We sometimes hear veterans of life’s battles saying something comparable to the remark: You win some, you lose some. In a way this sounds admirable. It presents someone who has seen his or her share of life’s challenges, and has reached some kind of accommodation to the way things turn out. And apparently the formula reflects a workable arrangement for that person comparable to a dietary program striking a balance between too much and too little at the dinner table. And so it resembles a sensible, realistic balance, even if not too exciting.
Of course, for optimists among us, it strikes a sour tone. A genuine optimist doesn’t want to settle for defeats in his or her life, or even to countenance their possibility, even if they rarely occur. To settle for a life formula that stares reality in the face and is willing to compromise for some losses and defeats seems to be a de-energizing stance that almost guarantees losses. Why build the possibility of losing into the life struggle to succeed and gain one’s goals? Is it not a de-energizing and deflating attitude that guarantees that wins will be few and far between?
On the other hand, the realists among us want to dismiss the likelihood of “wins” from our repertoire of likely outcomes of our efforts. Why set oneself up for being knocked down time and time again? This can prove to be self-fulfilling, to initiate an enterprise that in all likelihood is doomed from the very beginning. It soon proves to be deflating and promises to issue in defeat from the get-go. It proves to be a waste of time and energy, which could be much better utilized by lowering our standards and goals, and thereby avoiding the calamitous disappointments of failure and defeats. To settle for what is “good enough” issues in greater peace and contentment than striving for the very best.
In the calculation process, counting wins and losses, the relative importance of the wins and losses, of course, counts for something. That is, a major win is not checked or balanced by a minor setback, just as an important failure is not compensated for by a relatively unimportant success. If American Pharaoh wins the Derby, Preakness and Belmont, that more than balances out a subsequent loss in a less prestigious race. So calculating wins and losses has to take the merits of these contests into account.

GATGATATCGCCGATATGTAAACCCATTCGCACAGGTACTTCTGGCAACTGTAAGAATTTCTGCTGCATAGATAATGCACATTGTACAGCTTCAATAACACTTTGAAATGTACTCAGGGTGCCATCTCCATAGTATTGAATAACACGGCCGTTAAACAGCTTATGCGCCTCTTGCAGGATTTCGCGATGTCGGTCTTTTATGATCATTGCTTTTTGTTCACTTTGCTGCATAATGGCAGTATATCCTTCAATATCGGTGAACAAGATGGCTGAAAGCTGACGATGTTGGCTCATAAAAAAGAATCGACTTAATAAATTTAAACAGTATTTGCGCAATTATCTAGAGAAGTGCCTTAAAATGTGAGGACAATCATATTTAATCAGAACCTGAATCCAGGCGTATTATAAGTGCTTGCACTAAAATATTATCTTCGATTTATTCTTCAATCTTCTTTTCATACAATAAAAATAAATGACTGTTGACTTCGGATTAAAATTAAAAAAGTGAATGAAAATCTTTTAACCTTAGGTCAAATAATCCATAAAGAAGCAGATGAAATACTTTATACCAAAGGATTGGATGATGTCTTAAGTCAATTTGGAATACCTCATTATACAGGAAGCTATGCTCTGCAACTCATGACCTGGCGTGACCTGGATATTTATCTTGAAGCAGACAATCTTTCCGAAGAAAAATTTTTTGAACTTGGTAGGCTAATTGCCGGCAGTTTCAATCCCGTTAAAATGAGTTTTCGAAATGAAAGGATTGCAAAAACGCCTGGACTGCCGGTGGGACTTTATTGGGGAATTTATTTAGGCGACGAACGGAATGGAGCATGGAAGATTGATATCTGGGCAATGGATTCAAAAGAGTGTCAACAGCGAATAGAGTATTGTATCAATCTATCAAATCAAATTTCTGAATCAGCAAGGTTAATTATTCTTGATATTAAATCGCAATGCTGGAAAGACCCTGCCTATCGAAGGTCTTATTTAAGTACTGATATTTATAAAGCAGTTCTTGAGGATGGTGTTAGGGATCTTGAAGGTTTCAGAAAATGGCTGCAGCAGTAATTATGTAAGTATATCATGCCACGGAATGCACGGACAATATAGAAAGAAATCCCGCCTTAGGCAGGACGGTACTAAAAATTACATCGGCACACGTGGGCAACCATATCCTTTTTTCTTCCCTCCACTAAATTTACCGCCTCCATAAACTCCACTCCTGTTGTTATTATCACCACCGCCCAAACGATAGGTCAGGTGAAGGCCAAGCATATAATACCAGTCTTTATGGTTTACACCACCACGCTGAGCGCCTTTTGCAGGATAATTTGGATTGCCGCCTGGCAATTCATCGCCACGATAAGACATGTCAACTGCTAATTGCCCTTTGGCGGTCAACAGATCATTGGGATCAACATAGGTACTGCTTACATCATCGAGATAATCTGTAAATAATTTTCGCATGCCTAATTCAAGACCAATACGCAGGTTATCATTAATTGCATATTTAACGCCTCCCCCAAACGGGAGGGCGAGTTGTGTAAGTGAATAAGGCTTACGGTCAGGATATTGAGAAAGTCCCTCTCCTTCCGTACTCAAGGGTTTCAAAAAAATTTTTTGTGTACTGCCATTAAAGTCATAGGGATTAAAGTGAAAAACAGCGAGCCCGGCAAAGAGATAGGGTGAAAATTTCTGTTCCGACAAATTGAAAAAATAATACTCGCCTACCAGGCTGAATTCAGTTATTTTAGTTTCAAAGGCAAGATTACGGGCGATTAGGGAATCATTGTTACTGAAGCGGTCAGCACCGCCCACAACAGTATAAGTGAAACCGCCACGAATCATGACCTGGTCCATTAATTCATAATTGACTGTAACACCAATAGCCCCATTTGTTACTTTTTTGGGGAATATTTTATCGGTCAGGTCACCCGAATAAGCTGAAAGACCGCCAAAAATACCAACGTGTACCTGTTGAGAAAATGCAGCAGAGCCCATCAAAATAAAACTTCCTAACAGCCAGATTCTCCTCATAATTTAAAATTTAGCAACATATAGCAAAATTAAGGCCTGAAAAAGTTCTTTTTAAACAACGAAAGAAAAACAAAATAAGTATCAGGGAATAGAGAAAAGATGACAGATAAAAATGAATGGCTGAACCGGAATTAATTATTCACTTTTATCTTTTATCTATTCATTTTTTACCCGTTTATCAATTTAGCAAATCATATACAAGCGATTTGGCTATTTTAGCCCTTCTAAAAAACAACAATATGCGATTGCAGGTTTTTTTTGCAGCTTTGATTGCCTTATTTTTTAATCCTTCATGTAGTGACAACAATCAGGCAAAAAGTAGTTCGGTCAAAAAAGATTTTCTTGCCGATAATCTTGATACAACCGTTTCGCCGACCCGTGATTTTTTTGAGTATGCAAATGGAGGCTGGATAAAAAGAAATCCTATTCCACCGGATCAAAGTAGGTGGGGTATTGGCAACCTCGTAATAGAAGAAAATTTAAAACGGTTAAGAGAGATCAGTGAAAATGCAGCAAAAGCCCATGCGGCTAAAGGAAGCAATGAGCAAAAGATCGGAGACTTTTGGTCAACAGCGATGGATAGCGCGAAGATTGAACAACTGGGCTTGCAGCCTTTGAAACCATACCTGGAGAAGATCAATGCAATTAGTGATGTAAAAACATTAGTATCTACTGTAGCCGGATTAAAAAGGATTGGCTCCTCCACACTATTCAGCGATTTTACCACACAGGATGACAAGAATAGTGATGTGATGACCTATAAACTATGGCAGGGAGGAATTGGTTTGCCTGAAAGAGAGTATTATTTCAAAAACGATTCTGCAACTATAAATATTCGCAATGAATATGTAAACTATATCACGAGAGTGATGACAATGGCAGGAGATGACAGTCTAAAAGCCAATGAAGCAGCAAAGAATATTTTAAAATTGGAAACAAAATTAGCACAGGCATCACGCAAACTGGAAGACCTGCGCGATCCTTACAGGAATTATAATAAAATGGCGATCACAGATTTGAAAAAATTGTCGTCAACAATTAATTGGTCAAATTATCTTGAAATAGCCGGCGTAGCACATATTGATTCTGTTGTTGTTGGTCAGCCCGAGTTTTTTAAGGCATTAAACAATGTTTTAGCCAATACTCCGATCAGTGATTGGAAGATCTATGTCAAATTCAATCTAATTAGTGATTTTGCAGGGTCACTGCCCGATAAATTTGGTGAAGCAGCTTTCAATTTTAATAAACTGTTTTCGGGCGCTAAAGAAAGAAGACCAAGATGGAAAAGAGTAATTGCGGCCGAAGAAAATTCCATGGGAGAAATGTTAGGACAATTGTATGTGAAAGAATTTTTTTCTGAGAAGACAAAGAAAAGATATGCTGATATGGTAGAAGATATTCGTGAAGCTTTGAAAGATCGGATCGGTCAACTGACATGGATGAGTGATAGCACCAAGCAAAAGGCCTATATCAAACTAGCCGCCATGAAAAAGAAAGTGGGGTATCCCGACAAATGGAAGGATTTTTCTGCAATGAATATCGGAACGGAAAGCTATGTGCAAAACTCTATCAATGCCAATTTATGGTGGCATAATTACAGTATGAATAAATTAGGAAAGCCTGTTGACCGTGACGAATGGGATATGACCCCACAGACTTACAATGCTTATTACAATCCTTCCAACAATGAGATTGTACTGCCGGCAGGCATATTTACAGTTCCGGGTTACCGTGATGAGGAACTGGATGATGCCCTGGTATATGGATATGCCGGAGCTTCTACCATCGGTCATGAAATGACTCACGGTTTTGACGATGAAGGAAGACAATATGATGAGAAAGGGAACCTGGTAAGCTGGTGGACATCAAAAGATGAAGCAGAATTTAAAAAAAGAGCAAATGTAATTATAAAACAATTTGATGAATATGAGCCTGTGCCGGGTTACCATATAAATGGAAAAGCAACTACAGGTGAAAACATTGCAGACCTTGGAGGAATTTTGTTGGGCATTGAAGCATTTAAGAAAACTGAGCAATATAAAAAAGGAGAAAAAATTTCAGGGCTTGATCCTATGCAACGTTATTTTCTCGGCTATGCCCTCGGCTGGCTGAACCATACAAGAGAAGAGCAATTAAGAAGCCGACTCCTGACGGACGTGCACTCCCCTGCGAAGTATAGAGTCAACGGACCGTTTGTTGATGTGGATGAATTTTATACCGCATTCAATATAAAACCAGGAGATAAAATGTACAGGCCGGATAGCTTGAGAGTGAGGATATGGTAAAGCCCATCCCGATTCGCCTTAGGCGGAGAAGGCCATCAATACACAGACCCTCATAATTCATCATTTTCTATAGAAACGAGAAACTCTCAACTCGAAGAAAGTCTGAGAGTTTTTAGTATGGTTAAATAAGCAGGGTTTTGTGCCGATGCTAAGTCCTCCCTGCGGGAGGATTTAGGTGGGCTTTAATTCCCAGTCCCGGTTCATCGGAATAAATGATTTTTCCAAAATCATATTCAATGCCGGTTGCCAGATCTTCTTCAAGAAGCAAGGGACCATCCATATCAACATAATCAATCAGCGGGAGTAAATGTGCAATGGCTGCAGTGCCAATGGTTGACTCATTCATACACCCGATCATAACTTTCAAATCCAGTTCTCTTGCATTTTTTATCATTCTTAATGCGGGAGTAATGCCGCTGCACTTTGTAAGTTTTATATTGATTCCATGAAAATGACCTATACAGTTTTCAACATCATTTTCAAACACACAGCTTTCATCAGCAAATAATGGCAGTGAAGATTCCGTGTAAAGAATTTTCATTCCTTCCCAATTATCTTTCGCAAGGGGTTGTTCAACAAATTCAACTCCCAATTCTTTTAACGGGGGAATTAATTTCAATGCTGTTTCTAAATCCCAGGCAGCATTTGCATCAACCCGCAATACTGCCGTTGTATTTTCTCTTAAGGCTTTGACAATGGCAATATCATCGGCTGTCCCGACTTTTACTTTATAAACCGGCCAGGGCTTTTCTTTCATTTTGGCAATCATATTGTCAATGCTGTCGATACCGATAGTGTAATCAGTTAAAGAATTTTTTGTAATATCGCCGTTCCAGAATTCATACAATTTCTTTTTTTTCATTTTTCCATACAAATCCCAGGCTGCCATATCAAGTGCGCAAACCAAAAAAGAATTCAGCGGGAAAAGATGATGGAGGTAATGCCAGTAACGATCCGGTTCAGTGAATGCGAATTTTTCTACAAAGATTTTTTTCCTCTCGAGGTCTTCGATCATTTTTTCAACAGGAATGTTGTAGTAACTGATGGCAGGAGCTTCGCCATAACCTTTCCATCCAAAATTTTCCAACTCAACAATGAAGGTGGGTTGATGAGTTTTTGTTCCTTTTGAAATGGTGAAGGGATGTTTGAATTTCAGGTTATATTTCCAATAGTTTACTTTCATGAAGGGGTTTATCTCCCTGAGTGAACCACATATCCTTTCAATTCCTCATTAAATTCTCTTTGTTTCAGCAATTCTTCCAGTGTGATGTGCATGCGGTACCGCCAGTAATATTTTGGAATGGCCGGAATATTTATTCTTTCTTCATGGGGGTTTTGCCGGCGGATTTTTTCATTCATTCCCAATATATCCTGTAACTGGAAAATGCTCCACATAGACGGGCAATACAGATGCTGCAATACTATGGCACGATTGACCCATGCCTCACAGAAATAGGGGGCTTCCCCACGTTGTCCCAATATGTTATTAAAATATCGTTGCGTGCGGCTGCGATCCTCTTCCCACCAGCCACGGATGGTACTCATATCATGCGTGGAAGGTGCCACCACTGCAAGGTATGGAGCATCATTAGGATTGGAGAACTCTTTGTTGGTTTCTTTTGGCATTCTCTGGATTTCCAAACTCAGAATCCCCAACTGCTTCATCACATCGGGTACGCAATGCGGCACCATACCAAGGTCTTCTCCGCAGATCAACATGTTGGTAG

Realistically, no one can count on a streak of endless wins, though, on the other hand, one can realistically fear that a streak of endless defeats can become self-fulfilling. A mindset that has lost self-confidence puts itself in a perilous situation where defeat becomes a likelihood. So it is a bit of an art to maintain one’s balance by counting on winning some and losing some, and being willing to settle for that situation over a long period of time.
It is usually comforting to work with someone on a project, who maintains a balance of comfort with winning some and losing some. To collaborate with someone who never calculates possible defeat into his or her projects is somewhat disconcerting, while to partner with another who foresees nothing but the likelihood of failure and defeat is to become a collaborator in a self-fulfilling prophecy.
There is a Christian angle to this conundrum, thankfully. For a Christian works in the context of the long-range view of things. Unlike those who constantly transfer their investments from one enterprise to another, in usually short-term arrangements, a Christian is a long-range investor who places his/her assets in a far-reaching strategy that, while willing to settle for the “win some/lose some” formula, in what can be called a short term arrangement, actually stretches out far beyond to a guaranteed formula of ultimately winning, that is, winning the big one. It’s against this forecast that losses can be sustained in the short term, even with a certain amount of confidence and self-assurance, where one’s broker can promise that “…whoever eats my flesh and drinks my blood has eternal life, and I will raise him on the last day”. (Jn. 6.54)
Shimon Schocken, author and founding dean of Efi Arazi School of Computer Science in Israel, rides his bicycle every week in the mountains and deserts surrounding Tel Aviv. That’s kind of amazing in itself, but who he brings along to share his experience is even more amazing.
I taught at Montefiore Special School in Chicago, a school for young men with behavior and emotional problems, for twenty years from 1970 to 1980 and then again from 1996 to 1997. In the interim years I took students from this school camping in the Rockies and on regular trips to Great America in Gurnee Illinois. I knew then and know even better today, that I was the one doing the learning. I am so grateful for these opportunities. To this day I’m not sure whether I got more when I was volunteering or when I was a paid member of the teaching staff.
My experience tells me Shimon Schocken has the right idea on how to help young men in trouble with the law. I wonder if anyone is doing that at Montefiore or any of the “troubled” Chicago schools today? I hope so.